Northern Africa 367: Austoriani
The 360s saw increasing raids on Roman Africa by desert tribes, in particular the Austoriani. Mired in corruption, the local government refused to provide military support to the attacked cities and even went so far as to persuade the emperor that reports of the raids were false.
26 Jun 363 Battle of Samarra▲
On 26 June 363 the Persians attacked the rearguard of the Roman army while it was marching near Samarra. Julian—who had been reconnoitering ahead unarmored—hurried back to stabilize the rear, but as he did so the Persians also attacked the vanguard and, at some point in the battle, the emperor was stabbed in the side with a cavalry spear. Although the Romans, despite suffering heavy losses, eventually repulsed their opponents, Julian died from his wound late that night.
11 Jul 363 Treaty of Dura▲
By early July 363 the Persians had largely trapped the invading Roman army around the city of Dura (Ad-Dawr) on the Tigris and were harassing them constantly. To escape this predicament, the newly-appointed Roman emperor Jovian accepted Shah Shapur II’s terms of peace, agreeing to cede a number of territories in Mesopotamia to Persia and to abandon the Roman alliance with Armenia in return for a thirty-year truce. The Roman cessions included the great fortress city of Nisibis, which Jovian personally handed over to the Persians as he and the remnants of his army withdrew to Syria.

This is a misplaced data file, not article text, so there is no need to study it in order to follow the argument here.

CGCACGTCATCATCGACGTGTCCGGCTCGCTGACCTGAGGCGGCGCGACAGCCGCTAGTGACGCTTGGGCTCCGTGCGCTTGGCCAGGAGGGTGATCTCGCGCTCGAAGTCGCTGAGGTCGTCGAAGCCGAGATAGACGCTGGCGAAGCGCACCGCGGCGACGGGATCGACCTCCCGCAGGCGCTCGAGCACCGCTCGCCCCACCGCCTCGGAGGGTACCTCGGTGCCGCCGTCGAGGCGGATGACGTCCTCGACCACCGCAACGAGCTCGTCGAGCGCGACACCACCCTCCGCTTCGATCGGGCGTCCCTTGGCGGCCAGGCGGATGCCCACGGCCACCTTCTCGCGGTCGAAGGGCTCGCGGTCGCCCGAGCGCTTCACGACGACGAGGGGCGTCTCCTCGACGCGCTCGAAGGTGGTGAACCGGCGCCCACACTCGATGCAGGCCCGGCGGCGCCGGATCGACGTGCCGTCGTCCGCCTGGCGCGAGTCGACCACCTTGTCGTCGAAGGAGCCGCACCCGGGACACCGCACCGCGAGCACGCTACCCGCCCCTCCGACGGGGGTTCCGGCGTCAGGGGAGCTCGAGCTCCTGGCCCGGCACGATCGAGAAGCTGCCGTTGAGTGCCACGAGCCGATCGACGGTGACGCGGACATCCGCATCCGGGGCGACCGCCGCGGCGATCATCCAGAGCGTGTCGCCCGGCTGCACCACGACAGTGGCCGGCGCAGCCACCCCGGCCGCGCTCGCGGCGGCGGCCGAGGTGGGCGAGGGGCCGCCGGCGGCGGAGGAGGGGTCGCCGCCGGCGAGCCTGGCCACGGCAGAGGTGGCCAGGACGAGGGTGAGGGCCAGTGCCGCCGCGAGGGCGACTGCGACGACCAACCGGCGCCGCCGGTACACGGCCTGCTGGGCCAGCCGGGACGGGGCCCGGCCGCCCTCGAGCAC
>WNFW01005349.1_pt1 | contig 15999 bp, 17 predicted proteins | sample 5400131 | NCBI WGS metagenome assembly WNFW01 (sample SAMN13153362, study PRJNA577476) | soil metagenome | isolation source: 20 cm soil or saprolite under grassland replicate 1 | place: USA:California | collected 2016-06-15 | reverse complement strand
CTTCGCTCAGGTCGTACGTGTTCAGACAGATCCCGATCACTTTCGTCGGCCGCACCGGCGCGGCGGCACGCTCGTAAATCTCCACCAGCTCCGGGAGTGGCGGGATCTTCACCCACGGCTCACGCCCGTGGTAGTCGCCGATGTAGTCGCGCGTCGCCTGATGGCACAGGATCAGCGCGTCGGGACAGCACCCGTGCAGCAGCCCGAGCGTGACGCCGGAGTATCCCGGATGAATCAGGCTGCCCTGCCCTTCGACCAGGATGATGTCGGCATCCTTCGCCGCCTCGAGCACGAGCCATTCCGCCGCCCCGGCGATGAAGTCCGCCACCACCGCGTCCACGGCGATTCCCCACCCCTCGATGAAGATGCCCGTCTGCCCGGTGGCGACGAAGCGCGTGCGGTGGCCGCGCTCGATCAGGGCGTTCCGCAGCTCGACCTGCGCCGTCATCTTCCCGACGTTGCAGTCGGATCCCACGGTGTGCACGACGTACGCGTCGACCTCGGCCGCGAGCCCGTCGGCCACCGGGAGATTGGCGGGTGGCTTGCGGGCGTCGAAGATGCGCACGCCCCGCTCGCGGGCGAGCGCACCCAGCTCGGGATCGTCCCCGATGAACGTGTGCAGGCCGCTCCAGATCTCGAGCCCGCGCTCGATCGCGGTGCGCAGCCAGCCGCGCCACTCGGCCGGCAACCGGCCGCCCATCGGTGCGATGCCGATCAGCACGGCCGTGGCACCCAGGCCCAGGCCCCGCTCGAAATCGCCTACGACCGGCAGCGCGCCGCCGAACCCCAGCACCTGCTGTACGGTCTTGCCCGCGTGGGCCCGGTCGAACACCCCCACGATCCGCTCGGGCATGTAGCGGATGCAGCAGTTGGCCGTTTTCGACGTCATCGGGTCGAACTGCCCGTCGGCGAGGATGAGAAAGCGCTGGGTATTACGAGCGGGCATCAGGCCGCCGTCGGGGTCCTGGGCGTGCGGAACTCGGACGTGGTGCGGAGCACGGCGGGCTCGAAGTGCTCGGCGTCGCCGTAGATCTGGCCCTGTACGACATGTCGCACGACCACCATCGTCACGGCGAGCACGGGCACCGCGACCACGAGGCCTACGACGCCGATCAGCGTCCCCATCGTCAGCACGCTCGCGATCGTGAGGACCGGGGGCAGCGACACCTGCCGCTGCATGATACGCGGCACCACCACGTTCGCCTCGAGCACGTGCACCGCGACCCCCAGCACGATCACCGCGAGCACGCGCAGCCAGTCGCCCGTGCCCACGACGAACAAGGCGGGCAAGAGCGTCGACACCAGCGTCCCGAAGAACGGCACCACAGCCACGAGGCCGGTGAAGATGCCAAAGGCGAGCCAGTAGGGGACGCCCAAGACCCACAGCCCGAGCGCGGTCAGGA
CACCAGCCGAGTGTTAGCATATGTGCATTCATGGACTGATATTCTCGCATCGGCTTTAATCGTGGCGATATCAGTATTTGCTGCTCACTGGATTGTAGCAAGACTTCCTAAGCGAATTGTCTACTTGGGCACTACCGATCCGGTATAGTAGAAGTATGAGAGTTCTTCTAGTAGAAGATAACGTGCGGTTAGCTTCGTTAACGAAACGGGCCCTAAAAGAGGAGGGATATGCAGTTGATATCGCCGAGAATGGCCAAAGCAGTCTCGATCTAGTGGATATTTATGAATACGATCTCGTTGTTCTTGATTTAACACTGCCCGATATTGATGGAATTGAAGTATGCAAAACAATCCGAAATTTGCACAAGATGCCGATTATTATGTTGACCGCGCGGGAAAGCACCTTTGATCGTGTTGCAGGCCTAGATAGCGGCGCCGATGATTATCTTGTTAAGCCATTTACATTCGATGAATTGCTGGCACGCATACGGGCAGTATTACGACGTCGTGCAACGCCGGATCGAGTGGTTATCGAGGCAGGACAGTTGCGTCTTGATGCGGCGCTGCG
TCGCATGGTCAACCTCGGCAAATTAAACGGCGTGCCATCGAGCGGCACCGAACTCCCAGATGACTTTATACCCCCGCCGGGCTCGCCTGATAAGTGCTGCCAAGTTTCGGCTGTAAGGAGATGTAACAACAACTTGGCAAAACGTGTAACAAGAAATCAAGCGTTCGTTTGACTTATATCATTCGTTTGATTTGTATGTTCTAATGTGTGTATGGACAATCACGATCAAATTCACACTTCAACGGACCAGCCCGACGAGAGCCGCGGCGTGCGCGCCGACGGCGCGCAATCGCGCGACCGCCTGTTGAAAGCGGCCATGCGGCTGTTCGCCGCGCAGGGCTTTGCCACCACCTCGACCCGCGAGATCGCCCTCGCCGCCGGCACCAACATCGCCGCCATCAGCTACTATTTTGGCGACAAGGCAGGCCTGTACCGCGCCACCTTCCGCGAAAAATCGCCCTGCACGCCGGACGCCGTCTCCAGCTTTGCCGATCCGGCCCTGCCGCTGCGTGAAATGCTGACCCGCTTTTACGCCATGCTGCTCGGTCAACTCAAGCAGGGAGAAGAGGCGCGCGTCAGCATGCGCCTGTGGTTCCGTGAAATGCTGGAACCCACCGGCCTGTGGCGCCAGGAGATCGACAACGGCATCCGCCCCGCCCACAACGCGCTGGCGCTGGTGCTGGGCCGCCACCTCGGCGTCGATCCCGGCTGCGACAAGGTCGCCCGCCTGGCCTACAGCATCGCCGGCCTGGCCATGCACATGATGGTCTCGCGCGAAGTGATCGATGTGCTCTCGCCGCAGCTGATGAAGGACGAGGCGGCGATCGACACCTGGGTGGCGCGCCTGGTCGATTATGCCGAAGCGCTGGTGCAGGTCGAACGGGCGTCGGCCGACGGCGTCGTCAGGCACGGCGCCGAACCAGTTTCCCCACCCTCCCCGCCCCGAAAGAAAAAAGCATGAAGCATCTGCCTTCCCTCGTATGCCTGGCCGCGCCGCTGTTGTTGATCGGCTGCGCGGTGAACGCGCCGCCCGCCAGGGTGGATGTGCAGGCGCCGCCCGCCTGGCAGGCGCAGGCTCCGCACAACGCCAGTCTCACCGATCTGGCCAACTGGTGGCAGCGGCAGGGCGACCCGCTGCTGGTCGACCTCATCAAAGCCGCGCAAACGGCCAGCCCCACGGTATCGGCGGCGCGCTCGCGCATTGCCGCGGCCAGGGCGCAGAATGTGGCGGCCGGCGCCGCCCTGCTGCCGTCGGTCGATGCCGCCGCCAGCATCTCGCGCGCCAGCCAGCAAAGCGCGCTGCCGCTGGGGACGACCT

364? First Austoriani Raid▲
During the reign of Jovian (363–4), in retaliation for the execution of one of their number for crimes committed in Roman Africa, the Austoriani ended a period of peaceful co-existence with the Romans and invaded the province of Tripolis. After raiding the fertile region around Leptis Magna and killing many peasants, they returned south with large quantities of booty and the local magistrate. Alarmed by this event, the people of Leptis called on Count Romanus, the commanding general for Africa, but the corrupt count refused to act unless provided with vast quantities of provisions and camels.
364 Valentinian–Valens Biarchy▲
After the end of winter 363–4, Valentinian and Valens traveled to Sirmium, where they divided command over the Roman Empire between them. By this agreement, Valentinian, as the senior Augustus, would preside over the prefectures of Gaul, Italy, and a (briefly) restored Illyricum, while Valens would preside over the East. The two emperors then took up their posts—in Mediolanum for Valentinian and in Constantinople for Valens—in time to assume their consulships at the beginning of 365.
367 Second Austoriani Raid▲
After facing no Roman reprisals for their first raid (c. 364), the Austoriani mounted a second major raid on Roman Africa in 367. Overrunning the territory around the cities of Leptis Magna and Oea (Tripoli), they killed a number of decurions before withdrawing with vast quantities of booty. Learning of this latest raid while in Gaul, an outraged Valentinian sent the tribune Palladius to Africa to inspect the defenses of Africa and investigate allegations of corruption against the commanding general, Count Romanus.